Hooker failed to connect with anything meaningful but threw some overhand rights to signify his intent whilst Flanagan stayed busy, kept the higher work-rate, to establish his tag as the favourite.
A scamperous, enthusiastic Flanagan looked incredible in terms of movement as he bounced around the ring to stay out of range from Hooker resulting in technical opening third to the fight with neither boxer willing to commit 100% to their game-plan but both staying in contention with tough-to-call rounds.
Fourth round saw fire aplenty with both men starting to gain confidence and throwing shots more regularly, Hooker often followed through with secondary punches to double-up on Terry Flanagan before some nasty head-action followed by dirty punches from Hooker left Flanagan feeling uncomfortable.
Into the fifth round and Hooker enacted that game-plan of his, landing square to the face of Flanagan with the Manchester man getting visibly angered, leading with his head – there was danger of this fight all going to waste for Terry with him showing little interest in the bout.
Perhaps this would be an all too familiar tale of an unknown American coming over to Britain and catching us, maybe arrogant, Brits unaware – Caleb Truax, anyone? A huge cut from Flanagan opened up in the seventh after Flanagan fired sensational shots into Hooker, battering up his opponent like a jumbo sausage with the pressure being piled on from a fighter aware that time was not his friend.
Hooker acting like an amateur-dramatics teacher began to fall victim to the open irritation of Flanagan who tried to step up the pressure on a fatiguing Hooker with the pride of Manchester showing guts of his own to inspire the crowd, landing at will on the American as the fight began to hot-up, Flanagan finding rhythm.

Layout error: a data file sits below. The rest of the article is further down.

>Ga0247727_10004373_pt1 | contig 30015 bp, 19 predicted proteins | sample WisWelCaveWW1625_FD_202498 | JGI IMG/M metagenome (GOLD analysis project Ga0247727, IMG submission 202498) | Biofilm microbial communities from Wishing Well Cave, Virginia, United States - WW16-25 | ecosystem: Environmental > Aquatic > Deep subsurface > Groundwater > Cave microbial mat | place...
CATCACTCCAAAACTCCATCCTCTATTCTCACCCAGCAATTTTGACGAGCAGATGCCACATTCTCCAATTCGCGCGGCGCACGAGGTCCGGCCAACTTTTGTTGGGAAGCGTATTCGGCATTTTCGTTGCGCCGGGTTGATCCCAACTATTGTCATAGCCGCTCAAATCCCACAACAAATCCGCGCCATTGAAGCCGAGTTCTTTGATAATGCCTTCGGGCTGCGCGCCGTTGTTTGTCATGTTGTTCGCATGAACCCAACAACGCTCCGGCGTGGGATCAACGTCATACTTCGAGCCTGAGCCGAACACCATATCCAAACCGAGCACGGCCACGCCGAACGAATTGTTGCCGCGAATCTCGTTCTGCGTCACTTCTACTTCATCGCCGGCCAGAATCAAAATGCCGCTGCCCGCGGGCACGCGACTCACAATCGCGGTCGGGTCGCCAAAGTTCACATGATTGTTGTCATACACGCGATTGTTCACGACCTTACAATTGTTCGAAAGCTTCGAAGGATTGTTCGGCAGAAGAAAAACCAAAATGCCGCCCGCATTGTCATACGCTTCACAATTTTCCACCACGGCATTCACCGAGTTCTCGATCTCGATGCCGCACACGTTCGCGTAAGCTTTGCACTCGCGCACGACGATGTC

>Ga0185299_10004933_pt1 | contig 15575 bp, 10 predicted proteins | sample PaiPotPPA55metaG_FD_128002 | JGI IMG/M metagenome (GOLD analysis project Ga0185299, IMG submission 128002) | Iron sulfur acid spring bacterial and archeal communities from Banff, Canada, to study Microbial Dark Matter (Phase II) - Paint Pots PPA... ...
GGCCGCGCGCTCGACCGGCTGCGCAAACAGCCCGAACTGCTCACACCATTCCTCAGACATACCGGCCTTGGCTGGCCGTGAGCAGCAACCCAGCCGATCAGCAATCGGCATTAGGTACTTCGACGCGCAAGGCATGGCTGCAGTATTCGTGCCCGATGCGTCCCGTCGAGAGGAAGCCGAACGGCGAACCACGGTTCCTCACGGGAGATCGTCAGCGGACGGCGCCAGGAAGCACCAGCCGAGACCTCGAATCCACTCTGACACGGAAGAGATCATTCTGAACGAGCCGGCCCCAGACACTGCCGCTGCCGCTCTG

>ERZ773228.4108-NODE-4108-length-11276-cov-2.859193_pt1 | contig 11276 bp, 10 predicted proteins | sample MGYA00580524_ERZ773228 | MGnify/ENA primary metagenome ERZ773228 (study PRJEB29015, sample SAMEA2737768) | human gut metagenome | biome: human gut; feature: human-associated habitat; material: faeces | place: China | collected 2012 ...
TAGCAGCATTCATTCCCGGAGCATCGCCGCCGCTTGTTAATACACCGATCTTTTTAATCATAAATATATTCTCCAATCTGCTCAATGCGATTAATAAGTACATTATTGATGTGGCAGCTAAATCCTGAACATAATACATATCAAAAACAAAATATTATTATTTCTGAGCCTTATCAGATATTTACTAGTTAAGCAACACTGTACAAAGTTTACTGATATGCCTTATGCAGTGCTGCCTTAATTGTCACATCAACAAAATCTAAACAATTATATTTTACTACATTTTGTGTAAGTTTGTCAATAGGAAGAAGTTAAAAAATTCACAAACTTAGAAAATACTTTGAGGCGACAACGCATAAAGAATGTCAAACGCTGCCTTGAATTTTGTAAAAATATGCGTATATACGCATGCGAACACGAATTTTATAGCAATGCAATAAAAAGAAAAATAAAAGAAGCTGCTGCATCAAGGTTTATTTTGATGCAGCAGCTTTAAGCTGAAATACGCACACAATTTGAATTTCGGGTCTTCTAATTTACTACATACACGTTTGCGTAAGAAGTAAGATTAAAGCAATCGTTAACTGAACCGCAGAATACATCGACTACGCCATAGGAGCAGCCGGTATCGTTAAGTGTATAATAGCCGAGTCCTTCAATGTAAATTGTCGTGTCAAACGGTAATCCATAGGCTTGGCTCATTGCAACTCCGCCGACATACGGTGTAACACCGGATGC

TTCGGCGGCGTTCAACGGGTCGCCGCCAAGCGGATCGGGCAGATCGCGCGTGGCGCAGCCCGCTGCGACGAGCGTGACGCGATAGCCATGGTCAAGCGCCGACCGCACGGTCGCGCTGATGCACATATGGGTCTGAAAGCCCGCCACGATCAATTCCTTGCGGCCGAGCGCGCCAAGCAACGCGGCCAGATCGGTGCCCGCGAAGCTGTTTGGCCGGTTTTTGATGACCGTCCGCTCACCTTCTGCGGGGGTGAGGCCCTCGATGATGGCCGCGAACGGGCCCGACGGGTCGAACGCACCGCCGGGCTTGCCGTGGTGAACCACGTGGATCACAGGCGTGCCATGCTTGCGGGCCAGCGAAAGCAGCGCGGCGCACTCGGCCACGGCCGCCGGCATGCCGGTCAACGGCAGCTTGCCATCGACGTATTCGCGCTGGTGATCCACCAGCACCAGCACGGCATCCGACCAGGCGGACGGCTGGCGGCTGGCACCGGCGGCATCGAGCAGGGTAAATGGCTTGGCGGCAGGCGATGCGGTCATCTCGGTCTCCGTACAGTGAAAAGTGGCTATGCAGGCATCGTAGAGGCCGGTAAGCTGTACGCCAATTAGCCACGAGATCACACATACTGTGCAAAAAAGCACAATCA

Replays showed that a concussive crack of heads between the two fighters resulted in the gaping clash of heads and with Frank Hopkins in Flanagan’s corner there could be no better man to ensure Flanagan had every fighting chance possible to come out with his second weight world title.
ON THE ROPES was Hooker towards the final third of the eight with Flanagan teeing off on his American opponent with the cut ever worsening but the heart of an absolute lion the only thing carrying Terry into war-like territory.
Claret flowing into the eyes of Turbo surely put paid to criticism, beforehand, that Flanagan was a boring fighter because this was shaping up into a real fire-fight – intentional or not, that’s a different question.
The British fighter came into the fight with far more experience and expectation was that the championship rounds would see him home and Hooker’s corner seemed to be increasingly nervy as the final three rounds got underway but, without doubt, the scorecards were far closer than either corner could imagine.